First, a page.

Yesterday, Netflix announced that the graphic suicide scene from the Season 1 finale of their 13 Reasons Why series has been removed. While the effort is a nice gesture, the show is still problematic at its core and no gesture can fix it. When the 13 Reasons Why adaptation was brought to my attention—shortly after premiering on Netflix—I was curious. I care deeply about the issue of mental illness. Having lost a loved one to suicide, I wondered how Netflix would handle the translation of the book of the same name. The story chronicles the whirlwind of peer abuse affecting, main character, Hannah, leading up to her suicide. Many have criticized the show for “glorifying” suicide but that’s not the point I wish to make.
The problem is the continued interaction Hannah has, via voiceover, does not correctly portray the impact and finality of suicide. Hannah literally has a voice after death when she could/should have had one in life. She continues to engage with the world and people. Her voice, which draws you in, hovers over the living as though she is still there and while it sheds light on her trauma: In the real world when a person dies they are gone. Silenced forever, not finally given revenge or vindication as it appears in the show. Hannah dismantles the lives of those around her with participatory subtext but she isn’t actually there to see justice done or bear witness to the remorse of those who harmed her.
The message, that a person who has endured extreme trauma will be heard after suicide—if only they leave behind a lengthy audio recording—doesn’t glorify suicide but it does embolden the idea it will be an “effective” option for a suicidal person who wishes someone would notice their pain. The series doesn’t explain, no matter how many people hear the recording that person will never actually feel the validation of being heard. Living and surviving is where healing happens—people are heard in life, not in death. Throughout the show, Hannah is still there, the mixing of time frames via flashbacks and imaginings puts her in the life she left behind. The traumatic scenes that are depicted, based on her recordings, layout secrets that Hannah, in reality, would have taken to the grave. After a victimized person commits suicide, no matter how many people find out about their trauma, they are not validated unless they found that for themselves in life.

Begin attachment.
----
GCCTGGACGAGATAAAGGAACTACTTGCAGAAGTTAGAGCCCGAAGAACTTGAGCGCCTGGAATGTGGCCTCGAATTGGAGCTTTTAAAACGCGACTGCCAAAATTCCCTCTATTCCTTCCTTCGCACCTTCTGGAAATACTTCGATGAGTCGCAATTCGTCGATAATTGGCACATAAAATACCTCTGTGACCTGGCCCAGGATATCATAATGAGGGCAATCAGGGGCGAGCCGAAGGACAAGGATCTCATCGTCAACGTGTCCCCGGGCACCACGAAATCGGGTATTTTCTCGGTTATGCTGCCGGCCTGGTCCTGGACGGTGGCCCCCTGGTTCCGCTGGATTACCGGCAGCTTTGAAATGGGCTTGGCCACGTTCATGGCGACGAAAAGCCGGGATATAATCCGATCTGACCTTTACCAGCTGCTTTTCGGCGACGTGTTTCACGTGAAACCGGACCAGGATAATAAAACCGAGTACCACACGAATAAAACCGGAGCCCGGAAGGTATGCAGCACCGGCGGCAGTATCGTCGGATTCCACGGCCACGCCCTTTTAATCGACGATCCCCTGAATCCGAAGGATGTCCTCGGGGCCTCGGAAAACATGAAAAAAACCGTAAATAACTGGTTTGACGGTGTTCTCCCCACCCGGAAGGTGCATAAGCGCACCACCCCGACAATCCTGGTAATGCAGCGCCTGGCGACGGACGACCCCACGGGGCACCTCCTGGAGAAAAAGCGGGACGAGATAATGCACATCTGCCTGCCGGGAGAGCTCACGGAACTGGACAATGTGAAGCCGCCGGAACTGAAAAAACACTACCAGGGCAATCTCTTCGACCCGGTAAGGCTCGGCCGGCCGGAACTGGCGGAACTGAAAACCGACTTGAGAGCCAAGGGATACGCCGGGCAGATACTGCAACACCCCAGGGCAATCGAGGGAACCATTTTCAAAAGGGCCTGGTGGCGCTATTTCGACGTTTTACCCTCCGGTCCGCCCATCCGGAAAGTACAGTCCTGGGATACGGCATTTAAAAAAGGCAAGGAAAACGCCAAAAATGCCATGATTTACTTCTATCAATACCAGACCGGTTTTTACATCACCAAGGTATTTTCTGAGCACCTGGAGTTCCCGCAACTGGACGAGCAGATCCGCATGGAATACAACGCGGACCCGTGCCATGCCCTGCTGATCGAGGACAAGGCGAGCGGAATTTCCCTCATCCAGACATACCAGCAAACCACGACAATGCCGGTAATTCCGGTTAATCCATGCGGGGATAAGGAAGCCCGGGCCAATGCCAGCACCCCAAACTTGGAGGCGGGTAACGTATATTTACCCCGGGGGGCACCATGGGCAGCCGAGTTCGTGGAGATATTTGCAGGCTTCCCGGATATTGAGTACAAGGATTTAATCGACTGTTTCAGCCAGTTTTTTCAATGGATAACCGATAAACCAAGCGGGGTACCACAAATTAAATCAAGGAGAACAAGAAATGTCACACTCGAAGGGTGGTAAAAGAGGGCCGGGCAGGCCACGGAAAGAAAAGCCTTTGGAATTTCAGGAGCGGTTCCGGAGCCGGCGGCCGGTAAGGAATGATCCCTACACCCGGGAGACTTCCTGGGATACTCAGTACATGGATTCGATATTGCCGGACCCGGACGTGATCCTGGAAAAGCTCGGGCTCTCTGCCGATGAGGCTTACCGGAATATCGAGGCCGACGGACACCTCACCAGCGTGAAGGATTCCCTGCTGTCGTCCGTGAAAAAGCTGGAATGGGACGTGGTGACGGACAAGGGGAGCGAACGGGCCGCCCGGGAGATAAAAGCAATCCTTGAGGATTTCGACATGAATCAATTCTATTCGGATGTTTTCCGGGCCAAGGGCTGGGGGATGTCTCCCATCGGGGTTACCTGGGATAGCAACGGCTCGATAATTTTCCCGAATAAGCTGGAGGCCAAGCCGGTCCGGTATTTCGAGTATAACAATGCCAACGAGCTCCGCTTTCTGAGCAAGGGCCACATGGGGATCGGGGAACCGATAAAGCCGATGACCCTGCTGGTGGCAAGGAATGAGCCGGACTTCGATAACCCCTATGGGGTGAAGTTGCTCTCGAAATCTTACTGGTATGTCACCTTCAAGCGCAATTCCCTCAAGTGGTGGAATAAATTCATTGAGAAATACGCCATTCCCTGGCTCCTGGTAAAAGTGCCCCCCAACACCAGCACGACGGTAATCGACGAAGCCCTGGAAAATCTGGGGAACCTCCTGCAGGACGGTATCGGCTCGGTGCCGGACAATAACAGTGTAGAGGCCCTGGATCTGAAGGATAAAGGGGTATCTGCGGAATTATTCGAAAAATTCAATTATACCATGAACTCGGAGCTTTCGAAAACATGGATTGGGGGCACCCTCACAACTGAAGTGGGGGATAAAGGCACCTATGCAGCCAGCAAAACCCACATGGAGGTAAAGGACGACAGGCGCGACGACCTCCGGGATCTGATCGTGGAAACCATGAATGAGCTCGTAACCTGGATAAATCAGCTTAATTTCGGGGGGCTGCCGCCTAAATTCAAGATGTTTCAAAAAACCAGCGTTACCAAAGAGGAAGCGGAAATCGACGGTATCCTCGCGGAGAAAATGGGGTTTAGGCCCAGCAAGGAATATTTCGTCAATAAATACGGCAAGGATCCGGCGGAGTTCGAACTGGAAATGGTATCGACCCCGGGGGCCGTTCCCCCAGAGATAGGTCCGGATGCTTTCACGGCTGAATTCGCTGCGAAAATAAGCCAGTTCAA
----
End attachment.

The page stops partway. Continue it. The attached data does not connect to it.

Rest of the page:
The second season of 13 Reasons Why barrels on like a bull in a china shop through modern dilemmas of American youth. From there on out it is all fruit of the poisonous tree; If the main premise of the show is flawed by including the person who committed suicide in the living timeline, everything that follows solidifies the idea that Hannah’s tapes were an effective tool of outing everyone’s wrongdoing and causing the uproar that was needed while she was alive. It is an underlying symbolism of the show that subliminally makes her suicide “necessary” to justice and other people’s healing. That’s dangerous.
The book, Thirteen Reasons Why, is not so reckless. In that story, Hannah doesn’t exist in the here and now. The written words convey the aftermath of the end of her story in a linear manner, even if it jumps back and forth in time from page to page. The audiovisual presentation has the ability to layer time in ways the written word cannot. Unfortunately, including giving characters who took their own lives the validation and comfort they needed in life. For those reasons the show’s handling of the finality of suicide is irresponsible. Audience members who are struggling, or might struggle with thoughts of ending their life, may believe that in death they will have some justice or vindication.